awkwardness. I’m interested in the period between tension and relaxation, where they’re just beginning to feel comfortable with the camera. Usually what I see in them throughout the process is a reflection of what I’m feeling also.
What materials (camera and light) do you use?
I usually shoot with a Hasselblad medium format camera. I’ve always loved square format photography and the slowness and simplicity of the camera really works for the kind of pictures I’m interested in making. As for light sources, I almost always prefer to use the sun as my light source. Chasing the light forces me to pay attention to my surroundings and the subtle changes that happen from minute to minute. There is something about it that seems to both freeze time and accelerate it at once. And late afternoon sun has an unbelievable ability to transform even the ugliest things into something completely beautiful. I love to wait for the sun and watch the metamorphosis.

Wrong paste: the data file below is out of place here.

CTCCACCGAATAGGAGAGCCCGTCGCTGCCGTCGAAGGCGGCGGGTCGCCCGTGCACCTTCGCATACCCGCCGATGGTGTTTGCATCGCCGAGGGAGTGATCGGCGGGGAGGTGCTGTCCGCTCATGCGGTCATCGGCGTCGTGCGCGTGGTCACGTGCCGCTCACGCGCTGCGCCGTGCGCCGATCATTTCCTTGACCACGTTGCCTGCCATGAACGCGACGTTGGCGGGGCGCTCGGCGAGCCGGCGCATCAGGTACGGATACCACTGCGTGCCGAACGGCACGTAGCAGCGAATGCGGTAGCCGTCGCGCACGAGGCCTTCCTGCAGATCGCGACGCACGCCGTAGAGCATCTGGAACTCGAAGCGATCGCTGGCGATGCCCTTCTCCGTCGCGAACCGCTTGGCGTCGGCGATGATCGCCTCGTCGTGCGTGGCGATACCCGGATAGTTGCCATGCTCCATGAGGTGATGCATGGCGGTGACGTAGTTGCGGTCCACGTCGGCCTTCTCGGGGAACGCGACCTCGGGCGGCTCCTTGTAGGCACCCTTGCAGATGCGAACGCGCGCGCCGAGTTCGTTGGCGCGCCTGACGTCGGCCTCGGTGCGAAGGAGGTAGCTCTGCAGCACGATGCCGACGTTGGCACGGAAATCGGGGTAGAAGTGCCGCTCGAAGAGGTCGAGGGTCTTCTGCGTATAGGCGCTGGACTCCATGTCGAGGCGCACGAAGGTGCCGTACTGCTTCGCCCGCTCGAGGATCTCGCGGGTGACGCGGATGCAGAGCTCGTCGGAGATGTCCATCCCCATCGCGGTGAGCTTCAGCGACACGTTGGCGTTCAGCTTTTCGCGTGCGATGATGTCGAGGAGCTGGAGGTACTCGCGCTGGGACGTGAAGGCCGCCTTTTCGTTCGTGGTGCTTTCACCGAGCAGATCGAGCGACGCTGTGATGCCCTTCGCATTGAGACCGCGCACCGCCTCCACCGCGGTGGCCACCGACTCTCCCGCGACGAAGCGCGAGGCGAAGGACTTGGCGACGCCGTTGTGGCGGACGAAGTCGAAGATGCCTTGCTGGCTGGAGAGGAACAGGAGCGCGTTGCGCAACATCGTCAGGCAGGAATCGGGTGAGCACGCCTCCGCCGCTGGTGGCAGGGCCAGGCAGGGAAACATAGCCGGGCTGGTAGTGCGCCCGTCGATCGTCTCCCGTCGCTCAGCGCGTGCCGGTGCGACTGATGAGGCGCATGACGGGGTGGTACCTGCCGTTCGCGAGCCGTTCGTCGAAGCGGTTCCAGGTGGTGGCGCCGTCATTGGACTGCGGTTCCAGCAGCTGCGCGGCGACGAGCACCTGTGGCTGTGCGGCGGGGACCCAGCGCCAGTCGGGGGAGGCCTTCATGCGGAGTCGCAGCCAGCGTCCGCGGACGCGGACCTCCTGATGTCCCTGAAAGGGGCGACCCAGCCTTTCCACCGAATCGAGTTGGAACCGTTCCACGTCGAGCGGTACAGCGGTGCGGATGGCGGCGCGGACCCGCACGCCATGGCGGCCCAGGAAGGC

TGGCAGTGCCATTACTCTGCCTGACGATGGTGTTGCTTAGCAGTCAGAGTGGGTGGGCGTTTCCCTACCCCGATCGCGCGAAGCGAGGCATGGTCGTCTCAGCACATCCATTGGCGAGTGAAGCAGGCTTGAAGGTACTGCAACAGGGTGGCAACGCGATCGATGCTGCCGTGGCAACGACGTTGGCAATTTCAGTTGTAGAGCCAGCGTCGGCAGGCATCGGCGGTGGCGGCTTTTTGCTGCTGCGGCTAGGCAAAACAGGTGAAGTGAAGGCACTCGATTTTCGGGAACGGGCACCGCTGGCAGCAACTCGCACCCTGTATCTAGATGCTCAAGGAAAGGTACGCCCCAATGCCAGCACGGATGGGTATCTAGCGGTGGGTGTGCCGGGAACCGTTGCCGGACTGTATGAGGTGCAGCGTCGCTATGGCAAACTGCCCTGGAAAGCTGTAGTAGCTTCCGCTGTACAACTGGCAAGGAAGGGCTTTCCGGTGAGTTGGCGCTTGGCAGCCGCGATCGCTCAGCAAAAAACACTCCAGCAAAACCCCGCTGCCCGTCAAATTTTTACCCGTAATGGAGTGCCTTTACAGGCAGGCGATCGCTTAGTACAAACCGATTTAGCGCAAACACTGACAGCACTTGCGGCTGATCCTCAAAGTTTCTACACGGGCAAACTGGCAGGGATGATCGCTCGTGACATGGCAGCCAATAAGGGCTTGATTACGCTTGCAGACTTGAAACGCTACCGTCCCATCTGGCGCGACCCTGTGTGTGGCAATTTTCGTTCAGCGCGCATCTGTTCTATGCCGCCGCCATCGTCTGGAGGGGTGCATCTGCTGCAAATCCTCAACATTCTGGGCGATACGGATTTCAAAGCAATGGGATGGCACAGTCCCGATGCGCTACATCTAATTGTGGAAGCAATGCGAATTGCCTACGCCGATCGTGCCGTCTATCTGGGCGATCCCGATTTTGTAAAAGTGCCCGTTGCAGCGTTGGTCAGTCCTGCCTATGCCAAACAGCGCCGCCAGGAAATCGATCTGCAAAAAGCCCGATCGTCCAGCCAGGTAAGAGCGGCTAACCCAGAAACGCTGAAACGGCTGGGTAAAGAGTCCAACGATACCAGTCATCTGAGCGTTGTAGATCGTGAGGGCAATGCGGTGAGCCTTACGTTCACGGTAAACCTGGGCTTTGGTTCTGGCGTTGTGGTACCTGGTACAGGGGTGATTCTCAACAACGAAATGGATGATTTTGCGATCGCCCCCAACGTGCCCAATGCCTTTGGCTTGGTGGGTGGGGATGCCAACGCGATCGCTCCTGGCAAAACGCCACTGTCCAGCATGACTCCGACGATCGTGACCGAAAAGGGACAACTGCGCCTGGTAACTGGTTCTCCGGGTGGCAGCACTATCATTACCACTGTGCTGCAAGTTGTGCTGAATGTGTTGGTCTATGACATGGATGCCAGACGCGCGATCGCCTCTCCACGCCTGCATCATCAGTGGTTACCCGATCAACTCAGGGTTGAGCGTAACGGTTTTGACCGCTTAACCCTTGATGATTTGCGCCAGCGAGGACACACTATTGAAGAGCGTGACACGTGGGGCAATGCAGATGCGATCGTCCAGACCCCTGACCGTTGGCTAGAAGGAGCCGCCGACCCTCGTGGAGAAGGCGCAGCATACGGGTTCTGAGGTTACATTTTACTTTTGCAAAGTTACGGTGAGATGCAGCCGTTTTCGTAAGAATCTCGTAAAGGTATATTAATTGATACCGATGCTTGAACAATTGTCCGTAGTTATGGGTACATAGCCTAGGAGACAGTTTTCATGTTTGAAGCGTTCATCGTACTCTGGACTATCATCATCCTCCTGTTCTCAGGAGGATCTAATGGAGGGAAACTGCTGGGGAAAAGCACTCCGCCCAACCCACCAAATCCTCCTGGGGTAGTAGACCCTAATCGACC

What are your main inspirations?
All the usual things. The human condition, the great outdoors, and maybe even boredom. A myriad of little things that I see every day inspire me, but I think they are all related to the first three things I’ve mentioned.
What do you look for in other photographers work?
An original voice always gets me. Or a story that I have never seen anywhere else.
If you could invite 3 photographers or artists to a dinner who would it be and why?
David Bowie, Walt Whitman, and Francesca Woodman (if the later 2 were still alive). Although, I’d probably be so nervous that I wouldn’t attend the dinner!
Any young photographers or Flickr members whose work you really like and that you would like us to discover
I’ve been looking at Will Steacy’s work a lot lately. He’s a really young (prolific) photographer and he also writes on a blog. I think his work is just great and it always inspires me. I also love what Amy Elkins is doing with her “Wallflowers” series of men against floral backdrops. Actually, she has a lot of work on her website and it’s all very genuine and unique. Colin Blakely makes great modern black and white prints, and I check in on his website a lot to see what’s new. I get a kick out of his long, descriptive titles. They add this whole new layer to his photos. Really, there are so many great young photographers out there, it’s hard to list just a few!
Brea Thak You.
Interview by Frankie.
BREA SOUDERS Website